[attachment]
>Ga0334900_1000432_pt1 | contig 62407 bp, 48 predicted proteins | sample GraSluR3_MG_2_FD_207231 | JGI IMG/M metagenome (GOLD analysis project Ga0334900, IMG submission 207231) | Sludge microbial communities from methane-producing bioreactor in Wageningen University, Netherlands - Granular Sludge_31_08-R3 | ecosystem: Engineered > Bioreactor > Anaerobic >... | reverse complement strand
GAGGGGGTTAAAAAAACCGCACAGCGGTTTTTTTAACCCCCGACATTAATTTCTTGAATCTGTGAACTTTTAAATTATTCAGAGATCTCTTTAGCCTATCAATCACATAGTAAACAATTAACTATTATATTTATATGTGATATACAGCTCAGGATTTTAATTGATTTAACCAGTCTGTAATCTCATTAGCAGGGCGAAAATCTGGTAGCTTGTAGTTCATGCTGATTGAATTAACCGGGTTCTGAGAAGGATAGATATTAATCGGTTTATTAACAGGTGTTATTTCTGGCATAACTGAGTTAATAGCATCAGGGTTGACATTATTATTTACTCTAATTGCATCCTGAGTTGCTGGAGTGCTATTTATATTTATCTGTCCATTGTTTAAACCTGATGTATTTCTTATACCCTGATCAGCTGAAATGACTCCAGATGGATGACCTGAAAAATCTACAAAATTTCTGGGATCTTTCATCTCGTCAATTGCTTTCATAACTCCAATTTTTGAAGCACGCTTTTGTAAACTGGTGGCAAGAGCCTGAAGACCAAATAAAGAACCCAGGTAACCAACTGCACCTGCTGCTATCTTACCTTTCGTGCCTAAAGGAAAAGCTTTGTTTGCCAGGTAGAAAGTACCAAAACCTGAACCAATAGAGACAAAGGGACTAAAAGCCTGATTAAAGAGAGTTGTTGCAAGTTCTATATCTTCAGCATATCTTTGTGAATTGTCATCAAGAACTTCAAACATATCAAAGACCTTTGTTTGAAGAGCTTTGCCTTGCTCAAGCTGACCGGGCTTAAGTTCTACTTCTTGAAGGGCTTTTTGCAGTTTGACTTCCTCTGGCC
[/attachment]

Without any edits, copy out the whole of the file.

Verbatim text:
>Ga0334900_1000432_pt1 | contig 62407 bp, 48 predicted proteins | sample GraSluR3_MG_2_FD_207231 | JGI IMG/M metagenome (GOLD analysis project Ga0334900, IMG submission 207231) | Sludge microbial communities from methane-producing bioreactor in Wageningen University, Netherlands - Granular Sludge_31_08-R3 | ecosystem: Engineered > Bioreactor > Anaerobic >... | reverse complement strand
GAGGGGGTTAAAAAAACCGCACAGCGGTTTTTTTAACCCCCGACATTAATTTCTTGAATCTGTGAACTTTTAAATTATTCAGAGATCTCTTTAGCCTATCAATCACATAGTAAACAATTAACTATTATATTTATATGTGATATACAGCTCAGGATTTTAATTGATTTAACCAGTCTGTAATCTCATTAGCAGGGCGAAAATCTGGTAGCTTGTAGTTCATGCTGATTGAATTAACCGGGTTCTGAGAAGGATAGATATTAATCGGTTTATTAACAGGTGTTATTTCTGGCATAACTGAGTTAATAGCATCAGGGTTGACATTATTATTTACTCTAATTGCATCCTGAGTTGCTGGAGTGCTATTTATATTTATCTGTCCATTGTTTAAACCTGATGTATTTCTTATACCCTGATCAGCTGAAATGACTCCAGATGGATGACCTGAAAAATCTACAAAATTTCTGGGATCTTTCATCTCGTCAATTGCTTTCATAACTCCAATTTTTGAAGCACGCTTTTGTAAACTGGTGGCAAGAGCCTGAAGACCAAATAAAGAACCCAGGTAACCAACTGCACCTGCTGCTATCTTACCTTTCGTGCCTAAAGGAAAAGCTTTGTTTGCCAGGTAGAAAGTACCAAAACCTGAACCAATAGAGACAAAGGGACTAAAAGCCTGATTAAAGAGAGTTGTTGCAAGTTCTATATCTTCAGCATATCTTTGTGAATTGTCATCAAGAACTTCAAACATATCAAAGACCTTTGTTTGAAGAGCTTTGCCTTGCTCAAGCTGACCGGGCTTAAGTTCTACTTCTTGAAGGGCTTTTTGCAGTTTGACTTCCTCTGGCC